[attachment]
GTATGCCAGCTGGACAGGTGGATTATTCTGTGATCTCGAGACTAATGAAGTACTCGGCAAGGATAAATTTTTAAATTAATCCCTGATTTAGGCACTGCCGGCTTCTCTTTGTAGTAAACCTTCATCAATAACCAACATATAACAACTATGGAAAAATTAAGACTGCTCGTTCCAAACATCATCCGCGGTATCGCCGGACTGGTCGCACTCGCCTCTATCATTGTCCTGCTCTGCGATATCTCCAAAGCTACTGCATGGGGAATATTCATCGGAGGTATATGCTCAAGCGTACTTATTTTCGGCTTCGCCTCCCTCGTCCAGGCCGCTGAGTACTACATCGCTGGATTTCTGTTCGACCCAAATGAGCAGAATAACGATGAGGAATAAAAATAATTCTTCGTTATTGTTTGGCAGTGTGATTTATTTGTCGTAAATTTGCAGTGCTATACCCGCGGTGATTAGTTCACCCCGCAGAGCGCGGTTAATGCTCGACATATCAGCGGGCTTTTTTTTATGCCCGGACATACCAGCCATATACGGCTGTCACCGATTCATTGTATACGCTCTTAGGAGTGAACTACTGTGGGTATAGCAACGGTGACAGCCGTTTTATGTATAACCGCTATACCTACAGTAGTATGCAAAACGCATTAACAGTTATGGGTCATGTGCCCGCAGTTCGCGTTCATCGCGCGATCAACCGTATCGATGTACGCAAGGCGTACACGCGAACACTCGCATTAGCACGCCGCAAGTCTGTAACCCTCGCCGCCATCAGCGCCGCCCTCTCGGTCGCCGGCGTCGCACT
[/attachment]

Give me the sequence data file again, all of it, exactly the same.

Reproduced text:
GTATGCCAGCTGGACAGGTGGATTATTCTGTGATCTCGAGACTAATGAAGTACTCGGCAAGGATAAATTTTTAAATTAATCCCTGATTTAGGCACTGCCGGCTTCTCTTTGTAGTAAACCTTCATCAATAACCAACATATAACAACTATGGAAAAATTAAGACTGCTCGTTCCAAACATCATCCGCGGTATCGCCGGACTGGTCGCACTCGCCTCTATCATTGTCCTGCTCTGCGATATCTCCAAAGCTACTGCATGGGGAATATTCATCGGAGGTATATGCTCAAGCGTACTTATTTTCGGCTTCGCCTCCCTCGTCCAGGCCGCTGAGTACTACATCGCTGGATTTCTGTTCGACCCAAATGAGCAGAATAACGATGAGGAATAAAAATAATTCTTCGTTATTGTTTGGCAGTGTGATTTATTTGTCGTAAATTTGCAGTGCTATACCCGCGGTGATTAGTTCACCCCGCAGAGCGCGGTTAATGCTCGACATATCAGCGGGCTTTTTTTTATGCCCGGACATACCAGCCATATACGGCTGTCACCGATTCATTGTATACGCTCTTAGGAGTGAACTACTGTGGGTATAGCAACGGTGACAGCCGTTTTATGTATAACCGCTATACCTACAGTAGTATGCAAAACGCATTAACAGTTATGGGTCATGTGCCCGCAGTTCGCGTTCATCGCGCGATCAACCGTATCGATGTACGCAAGGCGTACACGCGAACACTCGCATTAGCACGCCGCAAGTCTGTAACCCTCGCCGCCATCAGCGCCGCCCTCTCGGTCGCCGGCGTCGCACT